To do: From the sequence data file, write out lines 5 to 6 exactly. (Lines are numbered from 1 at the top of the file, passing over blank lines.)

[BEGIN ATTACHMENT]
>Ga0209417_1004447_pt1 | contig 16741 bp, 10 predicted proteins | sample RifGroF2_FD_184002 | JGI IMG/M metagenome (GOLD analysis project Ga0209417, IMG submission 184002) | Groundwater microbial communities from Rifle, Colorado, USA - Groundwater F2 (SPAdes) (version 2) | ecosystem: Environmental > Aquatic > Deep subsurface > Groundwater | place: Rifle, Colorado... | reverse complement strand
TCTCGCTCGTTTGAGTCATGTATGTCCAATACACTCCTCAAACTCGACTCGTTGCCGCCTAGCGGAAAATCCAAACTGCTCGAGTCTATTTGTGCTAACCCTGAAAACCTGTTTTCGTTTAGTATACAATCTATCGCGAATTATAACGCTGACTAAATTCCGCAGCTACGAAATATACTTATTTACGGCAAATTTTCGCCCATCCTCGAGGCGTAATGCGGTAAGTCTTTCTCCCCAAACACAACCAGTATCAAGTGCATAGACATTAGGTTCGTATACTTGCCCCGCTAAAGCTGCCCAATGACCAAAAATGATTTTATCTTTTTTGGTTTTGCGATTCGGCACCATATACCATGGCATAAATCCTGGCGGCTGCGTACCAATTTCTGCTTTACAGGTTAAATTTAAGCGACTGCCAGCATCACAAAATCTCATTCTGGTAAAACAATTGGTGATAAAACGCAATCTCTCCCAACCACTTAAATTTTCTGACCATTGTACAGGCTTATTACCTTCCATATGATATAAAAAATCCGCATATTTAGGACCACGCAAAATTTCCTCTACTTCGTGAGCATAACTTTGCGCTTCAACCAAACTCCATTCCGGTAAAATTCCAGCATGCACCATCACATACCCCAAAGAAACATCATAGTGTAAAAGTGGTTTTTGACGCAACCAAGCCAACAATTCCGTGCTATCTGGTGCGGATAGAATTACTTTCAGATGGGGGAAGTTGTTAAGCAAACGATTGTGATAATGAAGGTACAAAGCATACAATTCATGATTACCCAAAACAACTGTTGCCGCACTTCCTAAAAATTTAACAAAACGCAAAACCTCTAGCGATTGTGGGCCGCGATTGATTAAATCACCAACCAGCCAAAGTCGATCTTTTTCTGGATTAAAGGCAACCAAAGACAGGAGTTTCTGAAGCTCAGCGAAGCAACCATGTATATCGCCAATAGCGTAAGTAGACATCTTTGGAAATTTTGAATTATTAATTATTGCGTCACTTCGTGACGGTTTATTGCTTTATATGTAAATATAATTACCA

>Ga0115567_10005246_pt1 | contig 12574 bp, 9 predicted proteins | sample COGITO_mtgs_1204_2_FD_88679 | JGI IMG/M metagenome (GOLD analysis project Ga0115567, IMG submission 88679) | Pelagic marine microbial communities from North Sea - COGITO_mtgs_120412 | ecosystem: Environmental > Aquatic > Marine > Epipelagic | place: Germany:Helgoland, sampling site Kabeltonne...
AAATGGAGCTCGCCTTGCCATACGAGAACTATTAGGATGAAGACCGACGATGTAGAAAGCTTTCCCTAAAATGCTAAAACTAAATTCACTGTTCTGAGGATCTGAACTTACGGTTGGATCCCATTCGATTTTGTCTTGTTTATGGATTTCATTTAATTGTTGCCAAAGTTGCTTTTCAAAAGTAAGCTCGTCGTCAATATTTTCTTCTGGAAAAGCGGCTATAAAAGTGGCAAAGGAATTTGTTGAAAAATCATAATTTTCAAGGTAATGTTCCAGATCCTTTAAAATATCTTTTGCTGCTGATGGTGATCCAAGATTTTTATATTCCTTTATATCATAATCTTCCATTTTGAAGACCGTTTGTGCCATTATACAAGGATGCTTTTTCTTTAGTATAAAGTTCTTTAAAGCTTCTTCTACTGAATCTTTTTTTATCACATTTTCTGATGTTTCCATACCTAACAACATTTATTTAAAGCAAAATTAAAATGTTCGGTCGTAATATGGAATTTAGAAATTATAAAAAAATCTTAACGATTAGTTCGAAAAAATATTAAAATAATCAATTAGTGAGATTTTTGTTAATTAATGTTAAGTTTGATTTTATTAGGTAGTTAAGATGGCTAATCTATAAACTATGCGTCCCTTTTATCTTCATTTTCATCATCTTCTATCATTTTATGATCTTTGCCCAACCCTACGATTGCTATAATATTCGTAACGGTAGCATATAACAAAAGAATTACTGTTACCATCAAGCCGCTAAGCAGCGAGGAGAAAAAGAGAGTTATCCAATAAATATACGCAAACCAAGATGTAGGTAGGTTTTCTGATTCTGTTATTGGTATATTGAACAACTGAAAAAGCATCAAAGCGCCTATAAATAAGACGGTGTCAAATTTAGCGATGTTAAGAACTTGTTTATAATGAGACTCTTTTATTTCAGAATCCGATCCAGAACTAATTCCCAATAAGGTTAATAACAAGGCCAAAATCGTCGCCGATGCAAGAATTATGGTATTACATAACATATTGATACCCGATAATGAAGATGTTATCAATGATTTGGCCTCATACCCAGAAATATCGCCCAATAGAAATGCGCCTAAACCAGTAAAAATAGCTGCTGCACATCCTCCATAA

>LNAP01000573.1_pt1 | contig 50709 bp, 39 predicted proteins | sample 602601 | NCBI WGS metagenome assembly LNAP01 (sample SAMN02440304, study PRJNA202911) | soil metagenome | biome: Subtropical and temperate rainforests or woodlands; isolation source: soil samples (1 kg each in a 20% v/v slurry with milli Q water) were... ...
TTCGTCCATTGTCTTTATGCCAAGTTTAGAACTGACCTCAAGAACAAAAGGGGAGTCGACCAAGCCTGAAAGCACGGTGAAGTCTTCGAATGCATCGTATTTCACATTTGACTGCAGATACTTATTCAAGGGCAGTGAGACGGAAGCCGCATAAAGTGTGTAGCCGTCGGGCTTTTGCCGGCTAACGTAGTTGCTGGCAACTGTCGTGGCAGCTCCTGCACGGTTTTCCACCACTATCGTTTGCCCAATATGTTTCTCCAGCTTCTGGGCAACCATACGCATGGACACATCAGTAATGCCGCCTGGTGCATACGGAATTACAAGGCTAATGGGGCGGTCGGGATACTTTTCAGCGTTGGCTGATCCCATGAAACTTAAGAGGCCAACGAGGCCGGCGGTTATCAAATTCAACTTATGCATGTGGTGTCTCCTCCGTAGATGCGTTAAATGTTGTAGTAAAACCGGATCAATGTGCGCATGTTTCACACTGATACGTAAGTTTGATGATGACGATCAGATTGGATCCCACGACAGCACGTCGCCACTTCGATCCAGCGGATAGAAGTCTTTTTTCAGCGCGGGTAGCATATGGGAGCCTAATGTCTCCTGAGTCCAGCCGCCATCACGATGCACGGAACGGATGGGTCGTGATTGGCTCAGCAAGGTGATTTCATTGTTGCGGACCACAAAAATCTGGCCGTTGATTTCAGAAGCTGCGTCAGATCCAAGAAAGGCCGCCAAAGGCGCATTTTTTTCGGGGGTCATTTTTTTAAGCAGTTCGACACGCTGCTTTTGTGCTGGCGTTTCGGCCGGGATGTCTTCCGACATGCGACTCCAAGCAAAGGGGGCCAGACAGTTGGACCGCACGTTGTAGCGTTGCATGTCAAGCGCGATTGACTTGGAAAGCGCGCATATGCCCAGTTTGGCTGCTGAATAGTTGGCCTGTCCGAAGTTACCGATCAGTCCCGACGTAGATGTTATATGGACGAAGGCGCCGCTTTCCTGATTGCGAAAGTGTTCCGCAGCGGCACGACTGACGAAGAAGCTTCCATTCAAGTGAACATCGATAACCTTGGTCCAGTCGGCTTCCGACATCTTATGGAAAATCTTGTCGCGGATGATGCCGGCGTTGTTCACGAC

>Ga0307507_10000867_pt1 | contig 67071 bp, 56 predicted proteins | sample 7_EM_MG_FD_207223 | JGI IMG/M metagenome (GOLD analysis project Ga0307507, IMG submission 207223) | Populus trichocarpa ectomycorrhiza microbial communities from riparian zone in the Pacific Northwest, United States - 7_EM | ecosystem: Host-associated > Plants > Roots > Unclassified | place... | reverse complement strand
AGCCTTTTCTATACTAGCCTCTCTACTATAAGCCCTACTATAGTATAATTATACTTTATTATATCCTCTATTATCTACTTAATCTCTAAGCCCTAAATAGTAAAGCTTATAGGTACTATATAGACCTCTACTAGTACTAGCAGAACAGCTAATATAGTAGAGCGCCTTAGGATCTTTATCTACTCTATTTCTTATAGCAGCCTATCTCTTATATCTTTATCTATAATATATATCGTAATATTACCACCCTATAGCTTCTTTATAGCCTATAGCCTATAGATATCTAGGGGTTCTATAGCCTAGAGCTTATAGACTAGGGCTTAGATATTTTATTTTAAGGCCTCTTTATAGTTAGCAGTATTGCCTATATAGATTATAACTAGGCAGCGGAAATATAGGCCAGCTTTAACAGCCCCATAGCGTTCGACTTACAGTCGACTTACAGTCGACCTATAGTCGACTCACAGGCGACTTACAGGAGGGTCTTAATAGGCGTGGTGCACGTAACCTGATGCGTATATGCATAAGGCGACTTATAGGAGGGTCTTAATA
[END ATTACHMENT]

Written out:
>LNAP01000573.1_pt1 | contig 50709 bp, 39 predicted proteins | sample 602601 | NCBI WGS metagenome assembly LNAP01 (sample SAMN02440304, study PRJNA202911) | soil metagenome | biome: Subtropical and temperate rainforests or woodlands; isolation source: soil samples (1 kg each in a 20% v/v slurry with milli Q water) were... ...
TTCGTCCATTGTCTTTATGCCAAGTTTAGAACTGACCTCAAGAACAAAAGGGGAGTCGACCAAGCCTGAAAGCACGGTGAAGTCTTCGAATGCATCGTATTTCACATTTGACTGCAGATACTTATTCAAGGGCAGTGAGACGGAAGCCGCATAAAGTGTGTAGCCGTCGGGCTTTTGCCGGCTAACGTAGTTGCTGGCAACTGTCGTGGCAGCTCCTGCACGGTTTTCCACCACTATCGTTTGCCCAATATGTTTCTCCAGCTTCTGGGCAACCATACGCATGGACACATCAGTAATGCCGCCTGGTGCATACGGAATTACAAGGCTAATGGGGCGGTCGGGATACTTTTCAGCGTTGGCTGATCCCATGAAACTTAAGAGGCCAACGAGGCCGGCGGTTATCAAATTCAACTTATGCATGTGGTGTCTCCTCCGTAGATGCGTTAAATGTTGTAGTAAAACCGGATCAATGTGCGCATGTTTCACACTGATACGTAAGTTTGATGATGACGATCAGATTGGATCCCACGACAGCACGTCGCCACTTCGATCCAGCGGATAGAAGTCTTTTTTCAGCGCGGGTAGCATATGGGAGCCTAATGTCTCCTGAGTCCAGCCGCCATCACGATGCACGGAACGGATGGGTCGTGATTGGCTCAGCAAGGTGATTTCATTGTTGCGGACCACAAAAATCTGGCCGTTGATTTCAGAAGCTGCGTCAGATCCAAGAAAGGCCGCCAAAGGCGCATTTTTTTCGGGGGTCATTTTTTTAAGCAGTTCGACACGCTGCTTTTGTGCTGGCGTTTCGGCCGGGATGTCTTCCGACATGCGACTCCAAGCAAAGGGGGCCAGACAGTTGGACCGCACGTTGTAGCGTTGCATGTCAAGCGCGATTGACTTGGAAAGCGCGCATATGCCCAGTTTGGCTGCTGAATAGTTGGCCTGTCCGAAGTTACCGATCAGTCCCGACGTAGATGTTATATGGACGAAGGCGCCGCTTTCCTGATTGCGAAAGTGTTCCGCAGCGGCACGACTGACGAAGAAGCTTCCATTCAAGTGAACATCGATAACCTTGGTCCAGTCGGCTTCCGACATCTTATGGAAAATCTTGTCGCGGATGATGCCGGCGTTGTTCACGAC